An Update from CUFI Action Fund
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We join our fellow Americans in mourning the loss of 13 American servicemembers in Afghanistan last week. They were killed by ISIS suicide bombers as our warriors attempted to shepherd innocent civilians to freedom. We pray for the fallen and their families.

On Friday, Israeli Prime Minister Naftali Bennett met for the first time in the White House with President Joe Biden. There’s been a lot of news coverage of the meeting, and in this week’s Action Update we break down the key takeaways.

Off to a Decent Start

The US-Israel relationship is vital to the national security interests of both nations, and we’ve seen what happens when an American President doesn’t place an emphasis on good relations with Israel, but rather seeks to create “daylight” between Washington and Jerusalem. Initial indications are that President Biden has not taken the same approach as some of his predecessors.

For example, during the recent conflict with Hamas, the White House didn’t overreact, and in fact enabled Israel to have the operational space the Jewish state needed to deal an extensive blow to the terrorists of Hamas. The administration has also supported Israel’s request to replenish it’s Iron Dome interceptors.

The above could not be said of President Obama who too often attempted to prematurely curtail Israeli action and leverage security assistance. And as a result, he and former Prime Minister Netanyahu did not enjoy a good personal relationship. The reports from the Biden-Bennett meeting are that the two got along fine. This may seem trivial in the high-stakes world of international foreign policy, but it isn’t. The two leaders come from dramatically different political perspectives, but they agreed on a number of things and any disagreement on other issues seems to have been respectful and kept behind closed doors. It is important to remember that it is not just Americans and Israelis watching the dynamics of this relationship, but also our common enemies. Sometimes the perception is just as important as the substance.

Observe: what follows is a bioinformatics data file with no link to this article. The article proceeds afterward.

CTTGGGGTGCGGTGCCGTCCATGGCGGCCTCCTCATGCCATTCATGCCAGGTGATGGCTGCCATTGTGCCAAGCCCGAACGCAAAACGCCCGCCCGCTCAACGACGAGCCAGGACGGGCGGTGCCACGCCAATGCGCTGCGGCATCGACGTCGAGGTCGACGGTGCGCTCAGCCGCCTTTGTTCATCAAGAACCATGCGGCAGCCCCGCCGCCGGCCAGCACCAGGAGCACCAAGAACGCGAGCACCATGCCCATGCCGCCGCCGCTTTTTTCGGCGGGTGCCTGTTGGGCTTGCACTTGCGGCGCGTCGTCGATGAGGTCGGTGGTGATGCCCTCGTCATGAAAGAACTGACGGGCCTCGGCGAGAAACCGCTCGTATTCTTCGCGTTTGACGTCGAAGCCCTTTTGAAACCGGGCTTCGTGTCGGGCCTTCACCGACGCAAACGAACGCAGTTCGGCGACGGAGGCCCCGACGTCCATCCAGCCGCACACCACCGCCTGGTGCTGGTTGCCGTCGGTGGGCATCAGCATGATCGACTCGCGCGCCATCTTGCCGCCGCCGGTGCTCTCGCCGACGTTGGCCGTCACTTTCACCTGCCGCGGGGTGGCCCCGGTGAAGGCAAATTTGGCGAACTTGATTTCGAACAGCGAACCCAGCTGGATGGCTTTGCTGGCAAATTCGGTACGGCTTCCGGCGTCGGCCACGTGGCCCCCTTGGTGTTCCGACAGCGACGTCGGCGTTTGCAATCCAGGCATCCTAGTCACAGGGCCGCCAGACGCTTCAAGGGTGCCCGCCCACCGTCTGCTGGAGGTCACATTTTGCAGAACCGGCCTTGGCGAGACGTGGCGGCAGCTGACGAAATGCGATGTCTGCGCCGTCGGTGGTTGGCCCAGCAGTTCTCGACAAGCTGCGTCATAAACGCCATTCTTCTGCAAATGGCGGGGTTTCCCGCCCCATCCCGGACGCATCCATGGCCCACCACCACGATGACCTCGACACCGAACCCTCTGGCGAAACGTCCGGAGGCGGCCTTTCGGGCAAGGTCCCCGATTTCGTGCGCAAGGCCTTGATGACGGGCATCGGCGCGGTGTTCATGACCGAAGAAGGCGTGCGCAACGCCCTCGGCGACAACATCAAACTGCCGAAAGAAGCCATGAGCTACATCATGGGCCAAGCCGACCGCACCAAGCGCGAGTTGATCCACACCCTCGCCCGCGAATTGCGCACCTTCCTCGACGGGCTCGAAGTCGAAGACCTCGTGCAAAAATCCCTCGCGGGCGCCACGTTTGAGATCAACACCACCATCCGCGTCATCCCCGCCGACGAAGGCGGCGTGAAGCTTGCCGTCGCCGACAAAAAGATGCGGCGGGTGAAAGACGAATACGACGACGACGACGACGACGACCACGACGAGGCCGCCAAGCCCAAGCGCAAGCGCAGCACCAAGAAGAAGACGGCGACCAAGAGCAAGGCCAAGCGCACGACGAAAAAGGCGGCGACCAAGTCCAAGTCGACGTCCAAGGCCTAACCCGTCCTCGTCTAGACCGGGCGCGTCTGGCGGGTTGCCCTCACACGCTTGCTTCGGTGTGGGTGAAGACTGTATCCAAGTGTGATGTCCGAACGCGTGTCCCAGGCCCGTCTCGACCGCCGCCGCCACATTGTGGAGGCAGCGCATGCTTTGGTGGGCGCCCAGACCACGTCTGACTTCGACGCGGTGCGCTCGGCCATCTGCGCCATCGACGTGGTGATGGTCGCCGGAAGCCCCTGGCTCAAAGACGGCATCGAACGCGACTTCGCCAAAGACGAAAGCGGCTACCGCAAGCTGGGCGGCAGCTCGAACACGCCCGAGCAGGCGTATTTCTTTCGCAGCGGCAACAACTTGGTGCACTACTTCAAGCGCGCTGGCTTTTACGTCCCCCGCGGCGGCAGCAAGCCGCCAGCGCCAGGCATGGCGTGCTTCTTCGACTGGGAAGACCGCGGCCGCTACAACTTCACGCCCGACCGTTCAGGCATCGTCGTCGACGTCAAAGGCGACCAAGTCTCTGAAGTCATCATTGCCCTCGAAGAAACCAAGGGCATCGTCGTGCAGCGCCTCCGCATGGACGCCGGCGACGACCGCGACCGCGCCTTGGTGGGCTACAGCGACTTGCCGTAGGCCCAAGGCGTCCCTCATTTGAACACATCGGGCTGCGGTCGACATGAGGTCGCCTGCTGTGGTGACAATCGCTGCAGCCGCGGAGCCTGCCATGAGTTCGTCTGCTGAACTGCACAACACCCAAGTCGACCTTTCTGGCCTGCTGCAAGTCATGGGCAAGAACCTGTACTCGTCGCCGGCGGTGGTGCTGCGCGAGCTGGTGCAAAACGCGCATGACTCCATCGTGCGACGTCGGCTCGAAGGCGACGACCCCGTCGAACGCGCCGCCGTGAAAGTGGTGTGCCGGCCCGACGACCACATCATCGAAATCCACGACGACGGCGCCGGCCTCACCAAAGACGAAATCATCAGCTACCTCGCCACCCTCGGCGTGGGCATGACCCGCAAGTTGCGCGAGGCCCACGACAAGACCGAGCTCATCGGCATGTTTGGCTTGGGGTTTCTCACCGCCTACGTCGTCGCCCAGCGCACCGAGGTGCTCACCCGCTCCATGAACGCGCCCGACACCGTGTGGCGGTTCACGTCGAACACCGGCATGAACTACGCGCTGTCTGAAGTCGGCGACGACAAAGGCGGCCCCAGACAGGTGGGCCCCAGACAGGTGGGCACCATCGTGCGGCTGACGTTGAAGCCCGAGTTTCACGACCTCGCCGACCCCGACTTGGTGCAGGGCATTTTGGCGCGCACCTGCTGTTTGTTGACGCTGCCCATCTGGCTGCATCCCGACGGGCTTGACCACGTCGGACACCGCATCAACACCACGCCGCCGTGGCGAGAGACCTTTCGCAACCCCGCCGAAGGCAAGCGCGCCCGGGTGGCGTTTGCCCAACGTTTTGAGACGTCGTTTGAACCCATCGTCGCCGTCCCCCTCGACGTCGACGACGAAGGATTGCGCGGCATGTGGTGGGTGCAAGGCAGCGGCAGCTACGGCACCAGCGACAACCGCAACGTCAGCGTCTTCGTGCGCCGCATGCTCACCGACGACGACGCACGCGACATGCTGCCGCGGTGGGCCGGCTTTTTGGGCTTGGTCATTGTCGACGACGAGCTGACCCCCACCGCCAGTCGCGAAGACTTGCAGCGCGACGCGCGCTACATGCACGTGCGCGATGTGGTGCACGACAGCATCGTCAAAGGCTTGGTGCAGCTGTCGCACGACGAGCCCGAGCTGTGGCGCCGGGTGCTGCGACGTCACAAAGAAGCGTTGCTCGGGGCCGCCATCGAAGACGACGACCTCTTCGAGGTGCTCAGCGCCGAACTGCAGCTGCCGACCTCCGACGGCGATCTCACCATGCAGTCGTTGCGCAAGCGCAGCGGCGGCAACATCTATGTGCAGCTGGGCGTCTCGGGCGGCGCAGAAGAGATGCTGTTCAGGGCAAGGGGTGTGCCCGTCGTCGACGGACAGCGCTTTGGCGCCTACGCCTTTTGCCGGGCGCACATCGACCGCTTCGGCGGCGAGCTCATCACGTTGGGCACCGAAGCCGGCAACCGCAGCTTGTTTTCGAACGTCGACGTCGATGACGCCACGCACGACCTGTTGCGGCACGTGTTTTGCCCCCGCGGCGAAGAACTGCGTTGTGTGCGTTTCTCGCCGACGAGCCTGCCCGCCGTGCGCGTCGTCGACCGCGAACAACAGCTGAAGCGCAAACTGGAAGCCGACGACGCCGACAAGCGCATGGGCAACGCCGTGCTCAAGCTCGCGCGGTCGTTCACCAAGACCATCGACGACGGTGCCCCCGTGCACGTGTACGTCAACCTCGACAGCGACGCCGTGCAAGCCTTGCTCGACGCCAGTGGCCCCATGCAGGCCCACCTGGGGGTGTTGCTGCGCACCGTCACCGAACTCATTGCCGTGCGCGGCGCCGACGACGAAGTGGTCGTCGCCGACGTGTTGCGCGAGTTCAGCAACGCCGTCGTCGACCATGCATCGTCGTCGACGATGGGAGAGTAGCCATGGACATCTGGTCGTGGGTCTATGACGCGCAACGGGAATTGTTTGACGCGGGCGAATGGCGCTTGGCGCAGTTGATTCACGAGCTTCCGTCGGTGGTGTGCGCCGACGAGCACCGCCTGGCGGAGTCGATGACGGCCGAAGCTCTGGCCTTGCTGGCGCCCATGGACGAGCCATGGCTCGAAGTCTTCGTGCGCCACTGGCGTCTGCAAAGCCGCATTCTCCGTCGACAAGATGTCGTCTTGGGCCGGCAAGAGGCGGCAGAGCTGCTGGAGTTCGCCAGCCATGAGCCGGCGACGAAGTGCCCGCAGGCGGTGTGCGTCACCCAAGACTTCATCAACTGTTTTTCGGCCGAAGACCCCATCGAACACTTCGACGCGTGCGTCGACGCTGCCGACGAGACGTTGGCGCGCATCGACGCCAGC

In her recent op-ed in JNS, CUFI Action Fund Government Affairs Director Alexandria Paolozzi addressed such disagreements directly:

An essential part of the Biden administration’s commitment to Israel should include rock-solid assurances that disagreements between the two stalwart allies remain private. Such is a long-standing principle in the U.S.-Israel relationship, which too often has been violated. Biden must make it clear that there is no place in his administration for any official who uses the press to undermine Israeli security or the U.S.-Israel relationship.

We can’t be sure such a commitment was made, but thus far, we haven’t seen the type of leaks and frankly backstabbing we saw in previous administrations.

Iran and the Arab World

At the top of the Israeli agenda for the meeting was Iran. Publicly, at least, Bennett seems to have made progress on this front. No, the Biden administration hasn’t overtly acknowledged that the Iran nuclear deal is indeed dead in the water. However, Biden did state a commitment that the Islamic Republic will “never” acquire nukes. He also stated that he would consider “other options” besides diplomacy if the latter fails.

Though he didn’t use the phrase Abraham Accords, Biden also noted that his administration recognizes the benefits for “deeper ties” between Israel and its Arab neighbors. This is good for all involved as an Arab-Israeli alliance is incredibly value to curbing Iran’s malicious activities. Moreover, normalization agreements between Israel and its Arab neighbors benefit the economies of all involved.

We would’ve liked the President to layout more specifics on both of these topics, but reports are that senior Israeli and American officials will be communicating privately on these topics in the near future and that the Israeli approach of death by a thousand cuts to the Iranian nuclear program is going to be a key topic of discussion. 

Some Sticking Points

Despite the commentary and news above, there remain some important sticking points. For example, according to reports, the Biden administration raised the prospect of opening a US consulate to the Palestinians in Jerusalem. It is ultimately up to Israel to decide if such a consulate is appropriate, and we strongly urge the Biden administration to respect Israel’s sovereignty and international norms in this context. In fact, we would argue that if the Biden administration is so committed to a consulate exclusively for the Palestinians, the city of Ramallah is the appropriate location as that is within territory controlled by the Palestinian Authority (PA) and is effectively the PA’s seat of government.

Given the PA’s corruption and continued support for terror, we recognize that a Ramallah based consulate could present a serious security challenge for the US, and, we should all be able to agree that, one should never put a single American servicemember in harm’s way unnecessarily. As such, perhaps the Biden administration would consider moving on from this sideshow of an issue until such time as the PA proves itself to be a true partner for peace and thus the security concerns are lessened.

We also feel Biden’s statement on Iran still indicates an almost obsessive need to solve problems in a manner that’s proven a failure time and again. “We're putting diplomacy first. If diplomacy fails, we're ready to turn to other options,” Biden said. Spoiler alert: pure diplomacy doesn’t work with Iran (or the Taliban or Hamas or…. well, you get the idea).

The Israelis have survived in a region committed to their destruction for a long time. We don’t know what else was said in the meeting, but let’s hope Biden was truly listening to America’s stalwart ally.


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